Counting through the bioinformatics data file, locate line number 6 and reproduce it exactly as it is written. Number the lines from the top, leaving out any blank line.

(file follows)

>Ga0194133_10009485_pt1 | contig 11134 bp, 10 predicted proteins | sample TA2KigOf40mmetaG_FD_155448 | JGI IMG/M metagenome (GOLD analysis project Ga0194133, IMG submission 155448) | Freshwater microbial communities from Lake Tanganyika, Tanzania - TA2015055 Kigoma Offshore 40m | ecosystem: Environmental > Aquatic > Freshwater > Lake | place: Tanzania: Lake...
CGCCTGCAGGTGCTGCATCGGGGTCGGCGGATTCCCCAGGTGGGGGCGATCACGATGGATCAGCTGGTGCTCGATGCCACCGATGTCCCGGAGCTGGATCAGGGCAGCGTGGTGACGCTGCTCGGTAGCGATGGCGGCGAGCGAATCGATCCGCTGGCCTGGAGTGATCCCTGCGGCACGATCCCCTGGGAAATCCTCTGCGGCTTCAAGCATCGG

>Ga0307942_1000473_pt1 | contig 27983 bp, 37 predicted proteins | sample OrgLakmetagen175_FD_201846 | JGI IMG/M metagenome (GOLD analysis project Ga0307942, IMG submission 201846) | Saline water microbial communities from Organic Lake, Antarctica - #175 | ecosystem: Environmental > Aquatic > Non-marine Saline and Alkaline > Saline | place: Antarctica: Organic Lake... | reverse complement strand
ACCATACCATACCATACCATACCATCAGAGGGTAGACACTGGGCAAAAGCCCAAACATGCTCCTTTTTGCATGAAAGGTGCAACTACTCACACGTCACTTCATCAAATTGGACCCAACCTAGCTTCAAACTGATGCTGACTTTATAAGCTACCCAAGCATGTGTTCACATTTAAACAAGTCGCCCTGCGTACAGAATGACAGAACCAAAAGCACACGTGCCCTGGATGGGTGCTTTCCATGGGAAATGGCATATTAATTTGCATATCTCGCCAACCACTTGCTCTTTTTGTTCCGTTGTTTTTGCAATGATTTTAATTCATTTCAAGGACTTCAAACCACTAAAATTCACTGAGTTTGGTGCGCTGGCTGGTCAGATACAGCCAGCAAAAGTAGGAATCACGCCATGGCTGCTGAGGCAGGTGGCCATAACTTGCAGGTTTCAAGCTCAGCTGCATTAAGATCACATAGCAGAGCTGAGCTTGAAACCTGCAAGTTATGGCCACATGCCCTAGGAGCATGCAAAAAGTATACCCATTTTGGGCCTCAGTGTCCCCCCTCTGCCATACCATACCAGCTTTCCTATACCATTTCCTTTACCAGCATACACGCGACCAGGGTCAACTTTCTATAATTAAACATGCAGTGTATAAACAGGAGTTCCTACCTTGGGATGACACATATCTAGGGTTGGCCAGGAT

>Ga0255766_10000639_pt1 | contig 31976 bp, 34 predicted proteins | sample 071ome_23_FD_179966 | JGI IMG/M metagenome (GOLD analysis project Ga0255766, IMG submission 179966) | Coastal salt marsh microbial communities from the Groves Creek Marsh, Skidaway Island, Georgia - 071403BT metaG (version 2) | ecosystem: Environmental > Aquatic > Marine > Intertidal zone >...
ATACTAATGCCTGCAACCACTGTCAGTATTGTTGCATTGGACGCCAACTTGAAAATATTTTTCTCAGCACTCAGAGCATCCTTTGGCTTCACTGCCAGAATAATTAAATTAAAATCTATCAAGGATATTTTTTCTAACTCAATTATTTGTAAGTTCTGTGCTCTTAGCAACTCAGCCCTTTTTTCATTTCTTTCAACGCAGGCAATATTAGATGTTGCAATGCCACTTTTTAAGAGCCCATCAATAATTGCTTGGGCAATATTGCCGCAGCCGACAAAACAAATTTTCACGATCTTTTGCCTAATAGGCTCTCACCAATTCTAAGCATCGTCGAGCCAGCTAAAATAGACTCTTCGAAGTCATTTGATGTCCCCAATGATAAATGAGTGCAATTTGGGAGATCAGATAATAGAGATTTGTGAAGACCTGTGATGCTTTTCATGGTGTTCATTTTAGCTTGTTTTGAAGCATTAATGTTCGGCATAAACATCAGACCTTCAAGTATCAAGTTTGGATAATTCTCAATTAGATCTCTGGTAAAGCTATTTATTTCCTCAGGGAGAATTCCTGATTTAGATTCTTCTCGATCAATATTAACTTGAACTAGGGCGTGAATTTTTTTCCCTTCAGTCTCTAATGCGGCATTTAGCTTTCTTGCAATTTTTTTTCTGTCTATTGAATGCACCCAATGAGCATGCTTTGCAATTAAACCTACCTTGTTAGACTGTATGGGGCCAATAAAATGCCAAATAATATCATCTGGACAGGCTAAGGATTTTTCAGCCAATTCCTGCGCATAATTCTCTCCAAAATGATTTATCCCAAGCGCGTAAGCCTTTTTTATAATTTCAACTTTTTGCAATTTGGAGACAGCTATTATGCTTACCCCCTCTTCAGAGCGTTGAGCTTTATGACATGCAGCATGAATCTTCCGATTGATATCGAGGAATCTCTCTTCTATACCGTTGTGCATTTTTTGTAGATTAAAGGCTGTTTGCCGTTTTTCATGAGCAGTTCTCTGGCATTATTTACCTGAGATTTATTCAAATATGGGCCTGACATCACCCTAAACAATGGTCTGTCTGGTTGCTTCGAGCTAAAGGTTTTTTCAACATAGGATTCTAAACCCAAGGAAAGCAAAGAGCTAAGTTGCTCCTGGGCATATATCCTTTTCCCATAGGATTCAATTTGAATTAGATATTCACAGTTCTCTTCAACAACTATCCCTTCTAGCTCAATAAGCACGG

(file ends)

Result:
ATACTAATGCCTGCAACCACTGTCAGTATTGTTGCATTGGACGCCAACTTGAAAATATTTTTCTCAGCACTCAGAGCATCCTTTGGCTTCACTGCCAGAATAATTAAATTAAAATCTATCAAGGATATTTTTTCTAACTCAATTATTTGTAAGTTCTGTGCTCTTAGCAACTCAGCCCTTTTTTCATTTCTTTCAACGCAGGCAATATTAGATGTTGCAATGCCACTTTTTAAGAGCCCATCAATAATTGCTTGGGCAATATTGCCGCAGCCGACAAAACAAATTTTCACGATCTTTTGCCTAATAGGCTCTCACCAATTCTAAGCATCGTCGAGCCAGCTAAAATAGACTCTTCGAAGTCATTTGATGTCCCCAATGATAAATGAGTGCAATTTGGGAGATCAGATAATAGAGATTTGTGAAGACCTGTGATGCTTTTCATGGTGTTCATTTTAGCTTGTTTTGAAGCATTAATGTTCGGCATAAACATCAGACCTTCAAGTATCAAGTTTGGATAATTCTCAATTAGATCTCTGGTAAAGCTATTTATTTCCTCAGGGAGAATTCCTGATTTAGATTCTTCTCGATCAATATTAACTTGAACTAGGGCGTGAATTTTTTTCCCTTCAGTCTCTAATGCGGCATTTAGCTTTCTTGCAATTTTTTTTCTGTCTATTGAATGCACCCAATGAGCATGCTTTGCAATTAAACCTACCTTGTTAGACTGTATGGGGCCAATAAAATGCCAAATAATATCATCTGGACAGGCTAAGGATTTTTCAGCCAATTCCTGCGCATAATTCTCTCCAAAATGATTTATCCCAAGCGCGTAAGCCTTTTTTATAATTTCAACTTTTTGCAATTTGGAGACAGCTATTATGCTTACCCCCTCTTCAGAGCGTTGAGCTTTATGACATGCAGCATGAATCTTCCGATTGATATCGAGGAATCTCTCTTCTATACCGTTGTGCATTTTTTGTAGATTAAAGGCTGTTTGCCGTTTTTCATGAGCAGTTCTCTGGCATTATTTACCTGAGATTTATTCAAATATGGGCCTGACATCACCCTAAACAATGGTCTGTCTGGTTGCTTCGAGCTAAAGGTTTTTTCAACATAGGATTCTAAACCCAAGGAAAGCAAAGAGCTAAGTTGCTCCTGGGCATATATCCTTTTCCCATAGGATTCAATTTGAATTAGATATTCACAGTTCTCTTCAACAACTATCCCTTCTAGCTCAATAAGCACGG